Green tea extract intake for four weeks linked to lower blood sugar levels and improved gut health

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A new study on heart disease risk factors found that green tea extract consumed for four weeks could reduce blood sugar and improve gut health, by reducing inflammation and decreasing the “leaky stomach.”

Researchers say this is the first research to assess whether green tea’s antiinflammatory benefits may reduce the health risks associated with metabolic syndrome. This condition affects approximately one third of Americans.

Richard Bruno, professor of human nutrition and senior study author at The Ohio State University, said that there is a lot of evidence to suggest that green tea consumption is linked with lower levels of triglycerides and glucose. However, no studies have directly connected its gut benefits to these health factors.

The clinical trial was conducted in 40 people as a result of a study in 2019 that showed that mice who consumed green tea supplements had lower obesity rates and less health risks. This led to improvements in gut health.

The new study found that green tea extract reduced blood sugar or glucose and gut inflammation as well as permeability. This was an unexpected result.

Bruno explained that the results showed that lowering blood glucose within a month was possible for both those with metabolic syndrome as well as healthy people. The lowering of blood sugar appeared to be linked to decreasing gut inflammation and decreasing leaky gut, regardless of their health status.

Recent articles on the effects of glucose and gut permeability, as well as inflammation, were published in Current Developments in Nutrition.

The metabolic syndrome is characterized by at least three out of five risk factors for heart disease, diabetes and other health issues. These include excess abdominal fat, high blood sugar, low HDL cholesterol and high triglycerides.

Bruno explained that the metabolic syndrome risk factors are not always severe and may only require a small amount of medication. However, they still pose a serious health risk.

Most doctors will recommend that you lose weight and start exercising. “Unfortunately, we know that most people are unable to adhere to lifestyle changes for a variety of reasons,” said he. “Our research aims to provide people with a new food tool that can help them manage their risk of metabolic syndrome or reverse metabolic syndrome.

For 28 days, forty participants – 21 with metabolic syndrome and nineteen healthy adults – consumed green tea extract rich is anti-inflammatory compounds known as catechins in gummy sweets. Five cups of green tea were consumed daily. All participants in the randomized, double-blind, crossover study took a placebo for 28 days, followed by a month of no supplementation.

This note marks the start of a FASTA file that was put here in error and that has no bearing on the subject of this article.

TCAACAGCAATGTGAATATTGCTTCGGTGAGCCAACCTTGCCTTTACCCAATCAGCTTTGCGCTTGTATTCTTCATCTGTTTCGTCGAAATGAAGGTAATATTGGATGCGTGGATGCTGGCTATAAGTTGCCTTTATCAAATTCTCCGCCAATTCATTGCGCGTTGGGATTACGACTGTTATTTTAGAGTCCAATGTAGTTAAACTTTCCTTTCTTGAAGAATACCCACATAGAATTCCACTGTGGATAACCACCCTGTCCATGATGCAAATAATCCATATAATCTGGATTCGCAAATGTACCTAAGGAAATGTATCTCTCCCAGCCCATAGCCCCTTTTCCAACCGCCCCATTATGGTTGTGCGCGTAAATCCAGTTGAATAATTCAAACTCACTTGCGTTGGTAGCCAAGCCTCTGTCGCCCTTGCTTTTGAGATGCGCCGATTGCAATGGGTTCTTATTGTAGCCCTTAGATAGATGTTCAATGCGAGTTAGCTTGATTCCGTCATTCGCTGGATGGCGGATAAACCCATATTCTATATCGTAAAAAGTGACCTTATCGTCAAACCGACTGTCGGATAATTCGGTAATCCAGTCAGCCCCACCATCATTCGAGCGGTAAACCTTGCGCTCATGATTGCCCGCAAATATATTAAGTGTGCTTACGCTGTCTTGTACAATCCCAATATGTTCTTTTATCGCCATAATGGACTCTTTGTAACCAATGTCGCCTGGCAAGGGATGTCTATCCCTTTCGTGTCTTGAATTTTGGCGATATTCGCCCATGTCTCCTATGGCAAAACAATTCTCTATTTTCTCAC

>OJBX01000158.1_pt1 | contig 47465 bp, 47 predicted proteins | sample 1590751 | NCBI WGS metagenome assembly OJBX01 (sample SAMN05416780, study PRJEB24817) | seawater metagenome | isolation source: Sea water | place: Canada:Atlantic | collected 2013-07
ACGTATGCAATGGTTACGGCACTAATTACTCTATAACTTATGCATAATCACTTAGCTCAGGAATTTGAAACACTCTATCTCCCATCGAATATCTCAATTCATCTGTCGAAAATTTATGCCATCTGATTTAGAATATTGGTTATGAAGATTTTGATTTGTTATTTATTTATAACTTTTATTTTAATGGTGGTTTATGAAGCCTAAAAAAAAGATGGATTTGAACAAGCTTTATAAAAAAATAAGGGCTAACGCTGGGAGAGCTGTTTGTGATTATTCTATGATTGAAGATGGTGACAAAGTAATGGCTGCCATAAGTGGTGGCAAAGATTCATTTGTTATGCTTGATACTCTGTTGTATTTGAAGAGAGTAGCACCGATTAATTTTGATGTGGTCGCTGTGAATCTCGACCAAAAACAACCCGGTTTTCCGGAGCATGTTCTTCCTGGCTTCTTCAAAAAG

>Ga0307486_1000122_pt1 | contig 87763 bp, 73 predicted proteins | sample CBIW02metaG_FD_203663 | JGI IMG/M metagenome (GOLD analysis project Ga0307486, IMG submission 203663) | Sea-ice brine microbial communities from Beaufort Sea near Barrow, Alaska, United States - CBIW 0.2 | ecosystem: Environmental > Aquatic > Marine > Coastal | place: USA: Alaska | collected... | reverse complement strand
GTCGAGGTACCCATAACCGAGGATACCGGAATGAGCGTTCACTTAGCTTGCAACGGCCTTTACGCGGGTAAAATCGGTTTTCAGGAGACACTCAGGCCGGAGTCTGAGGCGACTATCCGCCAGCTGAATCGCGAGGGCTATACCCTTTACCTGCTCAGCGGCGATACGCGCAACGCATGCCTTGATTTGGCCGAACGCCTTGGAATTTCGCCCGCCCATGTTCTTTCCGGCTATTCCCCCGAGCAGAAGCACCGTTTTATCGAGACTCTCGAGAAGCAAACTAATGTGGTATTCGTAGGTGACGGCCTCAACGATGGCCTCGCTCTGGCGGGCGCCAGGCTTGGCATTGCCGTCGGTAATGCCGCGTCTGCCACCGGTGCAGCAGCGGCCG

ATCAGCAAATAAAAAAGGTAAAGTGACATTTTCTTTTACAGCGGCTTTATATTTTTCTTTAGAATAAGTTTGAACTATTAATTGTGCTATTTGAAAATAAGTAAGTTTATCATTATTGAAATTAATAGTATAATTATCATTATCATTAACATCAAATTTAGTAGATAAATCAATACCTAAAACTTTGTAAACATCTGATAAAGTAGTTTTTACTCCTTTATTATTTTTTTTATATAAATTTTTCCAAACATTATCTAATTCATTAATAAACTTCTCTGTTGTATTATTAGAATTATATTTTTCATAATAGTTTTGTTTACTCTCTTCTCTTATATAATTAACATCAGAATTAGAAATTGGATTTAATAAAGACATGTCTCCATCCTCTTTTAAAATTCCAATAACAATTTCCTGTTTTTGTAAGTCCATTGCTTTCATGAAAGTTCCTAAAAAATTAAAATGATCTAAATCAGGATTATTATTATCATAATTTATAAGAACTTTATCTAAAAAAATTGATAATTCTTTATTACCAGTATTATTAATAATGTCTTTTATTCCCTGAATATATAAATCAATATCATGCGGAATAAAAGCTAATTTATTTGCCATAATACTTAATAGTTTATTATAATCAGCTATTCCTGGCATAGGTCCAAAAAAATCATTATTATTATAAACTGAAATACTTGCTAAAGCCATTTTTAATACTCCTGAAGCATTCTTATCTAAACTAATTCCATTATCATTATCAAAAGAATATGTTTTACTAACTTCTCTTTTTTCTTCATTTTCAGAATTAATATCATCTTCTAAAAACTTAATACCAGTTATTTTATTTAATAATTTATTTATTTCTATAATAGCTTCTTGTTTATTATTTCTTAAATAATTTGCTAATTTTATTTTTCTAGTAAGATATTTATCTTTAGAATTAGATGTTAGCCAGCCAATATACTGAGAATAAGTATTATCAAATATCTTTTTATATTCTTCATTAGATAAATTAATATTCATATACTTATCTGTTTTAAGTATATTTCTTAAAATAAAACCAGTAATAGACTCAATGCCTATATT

Researchers confirmed that the participants followed the diet advice given to them, which was low in polyphenols – naturally occurring antioxidants found in fruits, vegetables and teas.

The results showed that the fasting blood sugar levels of all participants were significantly reduced after taking green-tea extract, compared to those after taking a placebo. An analysis of fecal samples showed that the green tea treatment reduced gut inflammation in all participants. Researchers found that the permeability of small intestines was also reduced when using a technique for assessing sugar ratios in samples of urine.

Gut permeability or leaky gut allows intestinal bacteria and toxic compounds to enter into the bloodstream. This causes low-grade chronic inflammation.

Bruno explained that the absorption of gut products was thought to be a factor in obesity and insulin resistance. These are at the core of all cardiometabolic diseases. If we can improve the integrity of our gut and reduce leaky bowel, we may be able not only to alleviate low-grade chronic inflammation that is associated with cardiometabolic diseases but also reverse them.

He said: “We didn’t try to cure metabolic syndrome in a month-long study.” According to what we understand about the causes of metabolic syndrome, green tea may act at least partially at the gut to reduce the risk to either develop it or reverse it if someone already has metabolic syndrome.

Bruno’s laboratory is currently completing further analysis of the microbial community in the guts and blood of participants in this study.

The U.S. Department of Agriculture and Ohio Agricultural Research and Development Center, at Ohio State University, supported this work.

Min Zeng, Geoffrey Sasaki and Sisi Cao are among the co-authors on both papers. Yael Vodovotz and Joanna Hodges also contributed to these two papers. Avinash Pokala, Shahabeddin Resaei and others also contributed to the paper on glucose.

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